Shares of Minnetonka-based UnitedHealth Group Inc. closed at a record high Wednesday after a better-than-expected earnings report and an upbeat commentary for growth in 2015.

The nation's largest health insurer reported promising enrollment trends during the fourth quarter, particularly in government programs, and only moderate growth in medical costs.

Plus, analysts were impressed by earnings growth at the company's Optum health services division, which includes management of pharmacy benefits and information technology for reducing costs and improving quality.

"It was hard to really find anything wrong in there," said David Heupel with Thrivent Financial in Minneapolis. "It looked good."

Early last year, UnitedHealth officials were cautious about the business impact from the federal Affordable Care Act, the sweeping health law that brought new taxes on insurers and downward pressure on Medicare payment rates to health plans. In the end, the health law cut about $1 billion, or $1 per share, from UnitedHealth earnings during 2014, officials said Wednesday.

But growth prospects related to the health law are coming more clearly into focus for UnitedHealth, which employs about 14,000 people in Minnesota.

The Affordable Care Act gave states the option to significantly expand Medicaid health insurance programs for low-income residents. Many states hire UnitedHealth to manage Medicaid benefits, so the expansion of coverage through the program helped drive a 29 percent increase in Medicaid revenue during 2014 compared with the previous year.

"Our footprint in the Medicaid market continues to grow, now reaching states where nearly 60 percent of the Medicaid community reside," said Stephen Hemsley, the UnitedHealth chief executive, during a conference call with investors. He added later: "We expect to continue this pattern of broad-based growth in 2015, with revenues expected to grow 15 to 17 percent this year."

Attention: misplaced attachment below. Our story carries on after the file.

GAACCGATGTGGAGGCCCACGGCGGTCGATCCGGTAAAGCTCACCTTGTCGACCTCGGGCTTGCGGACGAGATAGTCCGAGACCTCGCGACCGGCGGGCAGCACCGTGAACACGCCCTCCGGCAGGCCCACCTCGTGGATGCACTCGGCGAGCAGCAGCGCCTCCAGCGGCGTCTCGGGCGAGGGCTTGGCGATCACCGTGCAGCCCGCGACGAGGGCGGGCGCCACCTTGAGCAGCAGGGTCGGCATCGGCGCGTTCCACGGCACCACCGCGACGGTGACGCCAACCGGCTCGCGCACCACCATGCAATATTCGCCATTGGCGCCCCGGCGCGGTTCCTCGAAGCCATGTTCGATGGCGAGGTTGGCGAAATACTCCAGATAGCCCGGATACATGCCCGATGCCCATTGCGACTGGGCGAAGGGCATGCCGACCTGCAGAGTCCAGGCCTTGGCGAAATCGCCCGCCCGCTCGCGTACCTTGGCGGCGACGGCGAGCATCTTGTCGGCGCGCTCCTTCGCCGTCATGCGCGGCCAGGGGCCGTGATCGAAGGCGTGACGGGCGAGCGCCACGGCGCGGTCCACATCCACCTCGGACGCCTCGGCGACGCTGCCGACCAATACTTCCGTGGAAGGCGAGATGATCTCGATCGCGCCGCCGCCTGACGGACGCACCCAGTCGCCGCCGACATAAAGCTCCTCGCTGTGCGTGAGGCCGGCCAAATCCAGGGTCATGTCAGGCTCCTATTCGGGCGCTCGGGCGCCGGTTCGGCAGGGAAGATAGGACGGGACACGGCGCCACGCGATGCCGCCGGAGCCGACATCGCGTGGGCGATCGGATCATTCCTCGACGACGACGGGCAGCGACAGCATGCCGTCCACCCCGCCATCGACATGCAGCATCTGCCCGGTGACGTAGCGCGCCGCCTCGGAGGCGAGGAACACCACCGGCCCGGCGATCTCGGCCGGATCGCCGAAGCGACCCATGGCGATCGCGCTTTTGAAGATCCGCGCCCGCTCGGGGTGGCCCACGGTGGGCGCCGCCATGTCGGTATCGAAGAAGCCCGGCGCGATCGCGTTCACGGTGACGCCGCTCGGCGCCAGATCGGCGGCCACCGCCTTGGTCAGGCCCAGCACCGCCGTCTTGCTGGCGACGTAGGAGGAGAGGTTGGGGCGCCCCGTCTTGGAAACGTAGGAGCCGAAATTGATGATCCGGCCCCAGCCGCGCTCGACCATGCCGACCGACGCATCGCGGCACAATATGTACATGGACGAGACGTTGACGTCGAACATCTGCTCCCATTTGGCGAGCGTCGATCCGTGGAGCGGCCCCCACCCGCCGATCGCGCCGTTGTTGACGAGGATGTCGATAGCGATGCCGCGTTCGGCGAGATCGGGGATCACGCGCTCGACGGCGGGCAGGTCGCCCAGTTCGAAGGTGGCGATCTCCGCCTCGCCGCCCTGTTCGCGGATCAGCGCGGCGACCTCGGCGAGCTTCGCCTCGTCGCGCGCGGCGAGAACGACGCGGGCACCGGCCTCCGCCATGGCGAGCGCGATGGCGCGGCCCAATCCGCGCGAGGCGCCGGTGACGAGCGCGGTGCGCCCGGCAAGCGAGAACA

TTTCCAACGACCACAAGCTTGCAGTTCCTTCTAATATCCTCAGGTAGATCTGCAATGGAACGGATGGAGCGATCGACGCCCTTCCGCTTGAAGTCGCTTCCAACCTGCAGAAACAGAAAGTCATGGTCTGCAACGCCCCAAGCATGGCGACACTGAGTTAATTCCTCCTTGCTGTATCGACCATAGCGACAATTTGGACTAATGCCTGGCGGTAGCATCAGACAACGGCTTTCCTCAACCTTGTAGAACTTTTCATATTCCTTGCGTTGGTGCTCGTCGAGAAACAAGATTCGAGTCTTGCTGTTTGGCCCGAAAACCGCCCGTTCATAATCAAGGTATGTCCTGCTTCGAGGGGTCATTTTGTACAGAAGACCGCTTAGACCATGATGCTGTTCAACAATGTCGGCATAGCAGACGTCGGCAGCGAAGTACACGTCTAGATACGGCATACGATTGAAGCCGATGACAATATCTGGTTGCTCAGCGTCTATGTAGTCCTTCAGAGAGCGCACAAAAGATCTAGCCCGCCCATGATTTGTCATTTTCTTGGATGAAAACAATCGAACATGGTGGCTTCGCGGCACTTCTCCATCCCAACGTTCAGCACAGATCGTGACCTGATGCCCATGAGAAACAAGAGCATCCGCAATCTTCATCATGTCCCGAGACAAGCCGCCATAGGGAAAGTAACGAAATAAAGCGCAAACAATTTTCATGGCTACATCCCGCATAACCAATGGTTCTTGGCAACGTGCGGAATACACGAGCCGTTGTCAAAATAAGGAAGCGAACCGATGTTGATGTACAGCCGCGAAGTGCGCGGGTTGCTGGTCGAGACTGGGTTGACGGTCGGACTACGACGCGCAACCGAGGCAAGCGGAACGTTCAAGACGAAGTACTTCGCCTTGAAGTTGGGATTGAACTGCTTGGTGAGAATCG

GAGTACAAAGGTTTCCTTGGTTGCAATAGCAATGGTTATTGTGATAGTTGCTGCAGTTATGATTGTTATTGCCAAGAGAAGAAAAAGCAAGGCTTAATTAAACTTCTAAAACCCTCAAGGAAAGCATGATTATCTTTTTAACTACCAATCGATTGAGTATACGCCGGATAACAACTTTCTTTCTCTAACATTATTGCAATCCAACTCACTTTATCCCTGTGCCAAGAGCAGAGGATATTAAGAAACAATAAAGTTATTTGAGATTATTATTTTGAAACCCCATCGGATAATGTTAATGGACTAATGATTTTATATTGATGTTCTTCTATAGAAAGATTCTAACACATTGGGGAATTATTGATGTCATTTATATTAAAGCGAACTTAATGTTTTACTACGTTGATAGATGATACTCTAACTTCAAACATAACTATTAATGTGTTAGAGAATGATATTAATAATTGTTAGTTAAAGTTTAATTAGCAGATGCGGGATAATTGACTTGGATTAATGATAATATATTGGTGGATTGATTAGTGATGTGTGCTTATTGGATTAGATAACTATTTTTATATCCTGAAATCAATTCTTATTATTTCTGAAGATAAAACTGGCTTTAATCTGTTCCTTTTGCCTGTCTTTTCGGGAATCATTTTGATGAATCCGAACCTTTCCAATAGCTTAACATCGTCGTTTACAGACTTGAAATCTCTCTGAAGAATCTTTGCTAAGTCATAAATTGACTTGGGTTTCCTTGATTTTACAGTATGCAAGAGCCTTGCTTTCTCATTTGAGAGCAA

The insurer is making a bigger play on health insurance exchanges this year by selling products on government-run marketplaces for 23 states. So far, the company has seen more than 400,000 sign-ups on these exchanges, Hemsley said. Jeff Alter, chief executive of the company's UnitedHealthcare insurance division, said the tally could hit about a half-million enrollees by the time open enrollment closes on Feb. 15.

UnitedHealth expects to sell products on even more state exchanges in 2016. But the company's plan to sell products in all parts of California through that state's exchange were blocked by state regulators, who cleared UnitedHealth to sell in just a small handful of markets.

The rate of increase in medical costs during the fourth quarter remained relatively low, company officials said, and stood at a little less than 5.5 percent for 2014. The company expects costs to grow by about 6 percent this year.

"With December behind us and the majority of January behind as well, we are not seeing any indication or evidence of an increase in utilization," said Dan Schumacher, chief financial officer at UnitedHealthcare.

UnitedHealth expects cost increases in 2015 due to new treatments for hepatitis C, but did not specify Wednesday by exactly how much, said Peter Costa, an analyst with Wells Fargo Securities.

In a note to investors, Costa wrote: "Costs for 2014 were about in line with [UnitedHealth's] revised outlook following higher-than-expected costs of $100 million across all of the company's segments" during the first quarter of 2014. Competitive medication treatments have since been launched, so UnitedHealth said "it was in negotiations with manufacturers," Costa wrote.

For the quarter that ended Dec. 31, UnitedHealth reported net earnings of $1.51 billion, an increase of about 6 percent compared with the same period last year. Earnings per share came in at $1.55, 5 cents per share better than expected by analysts surveyed by Thomson Reuters.

Fourth-quarter revenue of $33.43 billion was about 7 percent greater than last year.

For 2014, UnitedHealth Group posted net earnings of $5.6 billion, or $5.70 per share, on $130.5 billion in revenue. The insurer is Minnesota's only publicly traded company with more than $100 billion in annual revenue.

For 2015, the company expects revenue in a range of $140.5 billion to $141.5 billion, and earnings per share in a range of $6 to $6.25.

Shares closed Wednesday at $109.32, up $3.70, or 3.5 percent on the day.

Twitter: @chrissnowbeck